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Conversions

Posted: Sat Jun 25, 2016 9:20 am
by Angelica Gomez 1A
What would I multiply "kJ" by to convert it into "J"? Would it be 1000?

Re: Conversions

Posted: Sat Jun 25, 2016 10:29 am
by YaraAlshwairikh
Yes. If you do the following dimensional analysis:

1 kJ * 1000 J/1kJ

the kJ will cancel out the other kJ and you will end up with J

Re: Conversions

Posted: Mon Sep 26, 2016 1:09 pm
by Shailyn_Moore_3C
Also for future reference k which is kilo is equivalent to 1000 of meters, liters, joules, etc. So kilo always equals 1000 of the base unit.

Re: Conversions

Posted: Thu Sep 29, 2016 2:01 pm
by Ryan Clydesdale
do we have to memorize the conversion of Electron-volts to Joules for tests and/or quizzes?

Re: Conversions

Posted: Fri Sep 30, 2016 8:50 pm
by Skolli20
I dont think we need to memorize such values but I would know how to do it.

Re: Conversions

Posted: Sun Oct 02, 2016 3:33 pm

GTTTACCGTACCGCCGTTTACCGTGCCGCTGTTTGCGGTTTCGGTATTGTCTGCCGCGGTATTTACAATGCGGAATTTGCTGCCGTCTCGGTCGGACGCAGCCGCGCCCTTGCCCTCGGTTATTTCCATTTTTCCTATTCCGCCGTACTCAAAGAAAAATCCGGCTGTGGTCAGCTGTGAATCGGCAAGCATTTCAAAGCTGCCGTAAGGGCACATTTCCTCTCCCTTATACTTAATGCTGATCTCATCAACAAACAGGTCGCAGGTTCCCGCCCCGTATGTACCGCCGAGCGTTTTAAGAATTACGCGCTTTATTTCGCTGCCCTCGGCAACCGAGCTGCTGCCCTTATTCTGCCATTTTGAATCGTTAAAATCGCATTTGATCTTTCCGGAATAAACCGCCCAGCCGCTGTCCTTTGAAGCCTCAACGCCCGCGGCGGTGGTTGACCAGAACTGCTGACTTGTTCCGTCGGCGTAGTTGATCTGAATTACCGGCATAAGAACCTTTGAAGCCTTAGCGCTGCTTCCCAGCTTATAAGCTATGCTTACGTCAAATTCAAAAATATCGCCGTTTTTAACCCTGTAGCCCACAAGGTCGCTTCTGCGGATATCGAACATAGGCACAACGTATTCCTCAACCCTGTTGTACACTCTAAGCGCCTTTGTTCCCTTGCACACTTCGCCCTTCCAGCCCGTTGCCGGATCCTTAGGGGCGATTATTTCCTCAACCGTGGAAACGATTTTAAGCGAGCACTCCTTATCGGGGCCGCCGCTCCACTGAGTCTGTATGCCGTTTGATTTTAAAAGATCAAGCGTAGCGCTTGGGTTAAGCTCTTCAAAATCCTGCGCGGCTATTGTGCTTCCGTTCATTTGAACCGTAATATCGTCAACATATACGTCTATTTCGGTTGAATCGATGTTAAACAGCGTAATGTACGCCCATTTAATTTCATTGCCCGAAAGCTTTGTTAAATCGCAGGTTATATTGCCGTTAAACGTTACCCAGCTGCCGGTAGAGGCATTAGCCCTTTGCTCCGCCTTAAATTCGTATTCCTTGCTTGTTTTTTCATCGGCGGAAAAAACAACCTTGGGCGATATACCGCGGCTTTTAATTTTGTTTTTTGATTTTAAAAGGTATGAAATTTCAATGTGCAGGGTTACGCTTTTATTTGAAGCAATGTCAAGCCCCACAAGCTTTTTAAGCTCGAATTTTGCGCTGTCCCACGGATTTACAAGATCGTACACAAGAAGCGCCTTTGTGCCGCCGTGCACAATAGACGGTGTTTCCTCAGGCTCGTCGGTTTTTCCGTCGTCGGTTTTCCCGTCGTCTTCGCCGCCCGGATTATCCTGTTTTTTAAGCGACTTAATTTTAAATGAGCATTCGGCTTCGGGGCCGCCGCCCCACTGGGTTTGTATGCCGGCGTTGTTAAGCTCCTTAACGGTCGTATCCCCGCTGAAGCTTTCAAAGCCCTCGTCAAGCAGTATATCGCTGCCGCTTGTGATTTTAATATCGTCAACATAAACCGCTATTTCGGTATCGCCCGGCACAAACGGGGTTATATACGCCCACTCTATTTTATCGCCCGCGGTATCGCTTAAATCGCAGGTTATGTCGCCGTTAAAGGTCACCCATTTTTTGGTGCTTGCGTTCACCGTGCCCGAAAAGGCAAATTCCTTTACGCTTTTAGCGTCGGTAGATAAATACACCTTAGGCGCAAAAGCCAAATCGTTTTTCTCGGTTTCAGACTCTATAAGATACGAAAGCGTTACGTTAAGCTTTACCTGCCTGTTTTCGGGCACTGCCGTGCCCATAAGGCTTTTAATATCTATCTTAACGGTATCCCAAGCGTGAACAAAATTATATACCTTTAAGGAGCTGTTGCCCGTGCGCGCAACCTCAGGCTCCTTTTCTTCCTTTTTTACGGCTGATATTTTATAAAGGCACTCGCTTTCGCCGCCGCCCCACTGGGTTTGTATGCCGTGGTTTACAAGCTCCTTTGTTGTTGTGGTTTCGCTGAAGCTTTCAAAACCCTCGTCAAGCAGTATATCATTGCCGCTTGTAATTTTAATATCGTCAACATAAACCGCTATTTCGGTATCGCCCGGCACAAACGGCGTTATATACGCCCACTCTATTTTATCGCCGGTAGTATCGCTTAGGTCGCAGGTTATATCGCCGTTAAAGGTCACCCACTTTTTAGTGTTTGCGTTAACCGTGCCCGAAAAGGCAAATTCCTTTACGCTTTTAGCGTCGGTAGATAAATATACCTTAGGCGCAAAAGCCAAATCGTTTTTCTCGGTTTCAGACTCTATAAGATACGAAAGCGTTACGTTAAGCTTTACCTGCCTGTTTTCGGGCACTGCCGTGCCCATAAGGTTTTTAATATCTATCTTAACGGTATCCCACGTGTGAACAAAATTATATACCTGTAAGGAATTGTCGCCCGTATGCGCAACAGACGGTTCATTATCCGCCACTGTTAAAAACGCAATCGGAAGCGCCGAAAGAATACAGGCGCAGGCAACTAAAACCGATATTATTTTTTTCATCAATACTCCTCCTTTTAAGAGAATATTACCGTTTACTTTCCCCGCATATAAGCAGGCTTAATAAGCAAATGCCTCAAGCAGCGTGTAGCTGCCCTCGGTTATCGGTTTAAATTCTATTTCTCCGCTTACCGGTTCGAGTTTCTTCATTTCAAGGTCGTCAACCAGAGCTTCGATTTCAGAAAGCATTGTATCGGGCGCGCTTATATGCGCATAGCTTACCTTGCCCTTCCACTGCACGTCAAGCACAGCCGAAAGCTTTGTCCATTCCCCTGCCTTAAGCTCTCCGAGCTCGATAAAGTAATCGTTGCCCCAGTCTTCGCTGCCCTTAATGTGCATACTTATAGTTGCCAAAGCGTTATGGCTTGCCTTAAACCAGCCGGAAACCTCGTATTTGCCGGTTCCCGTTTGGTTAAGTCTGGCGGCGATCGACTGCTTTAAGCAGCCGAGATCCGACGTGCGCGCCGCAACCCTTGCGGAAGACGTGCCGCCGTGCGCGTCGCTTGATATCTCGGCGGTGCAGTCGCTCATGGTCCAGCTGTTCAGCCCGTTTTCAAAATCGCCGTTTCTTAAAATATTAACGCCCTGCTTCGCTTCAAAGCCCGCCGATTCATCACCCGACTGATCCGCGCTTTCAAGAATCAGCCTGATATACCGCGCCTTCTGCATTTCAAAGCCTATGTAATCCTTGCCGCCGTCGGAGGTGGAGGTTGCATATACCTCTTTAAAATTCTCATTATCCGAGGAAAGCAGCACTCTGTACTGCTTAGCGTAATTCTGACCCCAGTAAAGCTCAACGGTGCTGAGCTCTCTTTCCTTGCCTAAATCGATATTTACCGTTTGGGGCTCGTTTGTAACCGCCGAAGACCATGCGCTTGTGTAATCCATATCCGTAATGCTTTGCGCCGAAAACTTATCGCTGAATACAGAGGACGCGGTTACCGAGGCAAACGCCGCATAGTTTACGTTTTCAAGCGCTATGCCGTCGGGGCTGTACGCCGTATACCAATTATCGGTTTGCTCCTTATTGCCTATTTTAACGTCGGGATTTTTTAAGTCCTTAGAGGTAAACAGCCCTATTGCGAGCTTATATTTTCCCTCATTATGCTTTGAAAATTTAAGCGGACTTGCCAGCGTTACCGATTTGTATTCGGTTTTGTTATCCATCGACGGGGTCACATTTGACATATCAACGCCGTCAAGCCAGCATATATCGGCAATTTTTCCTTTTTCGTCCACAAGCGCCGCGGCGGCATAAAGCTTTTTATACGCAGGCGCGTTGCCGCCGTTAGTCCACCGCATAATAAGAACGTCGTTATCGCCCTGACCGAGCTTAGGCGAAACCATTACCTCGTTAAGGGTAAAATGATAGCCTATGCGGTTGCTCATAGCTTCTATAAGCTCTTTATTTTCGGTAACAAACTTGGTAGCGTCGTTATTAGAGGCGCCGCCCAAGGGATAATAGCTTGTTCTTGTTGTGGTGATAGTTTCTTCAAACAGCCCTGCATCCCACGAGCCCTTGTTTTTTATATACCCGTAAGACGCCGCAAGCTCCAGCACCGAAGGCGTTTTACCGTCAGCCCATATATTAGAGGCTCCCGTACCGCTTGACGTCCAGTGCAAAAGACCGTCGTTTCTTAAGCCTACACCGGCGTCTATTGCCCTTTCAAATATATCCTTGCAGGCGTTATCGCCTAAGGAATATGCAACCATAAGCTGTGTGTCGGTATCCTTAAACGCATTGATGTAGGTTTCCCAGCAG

by Courteney Hedicke 3J
Do we get a formula sheet with conversions between things like electron volts and joules and. other conversions that we might need to know? Or are these things we should be memorizing?

Re: Conversions

Posted: Mon Oct 03, 2016 7:45 pm
by Madeline Fox 2B
What is the conversion from Kev to J?

Re: Conversions  [ENDORSED]

Posted: Mon Oct 03, 2016 8:22 pm
by Myra_Zhan_2N
Madeline Fox 1J wrote:What is the conversion from Kev to J?


1 eV= 1.602 * 10^-19 Joules
1000 eV= 1 KeV

Hope this helps~

Re: Conversions

Posted: Fri Oct 07, 2016 6:05 pm
by Julia Hwang 3G
This number is on the back of the periodic table from the Course Reader Store along with all the other constants so I would imagine that we don't need to memorize it.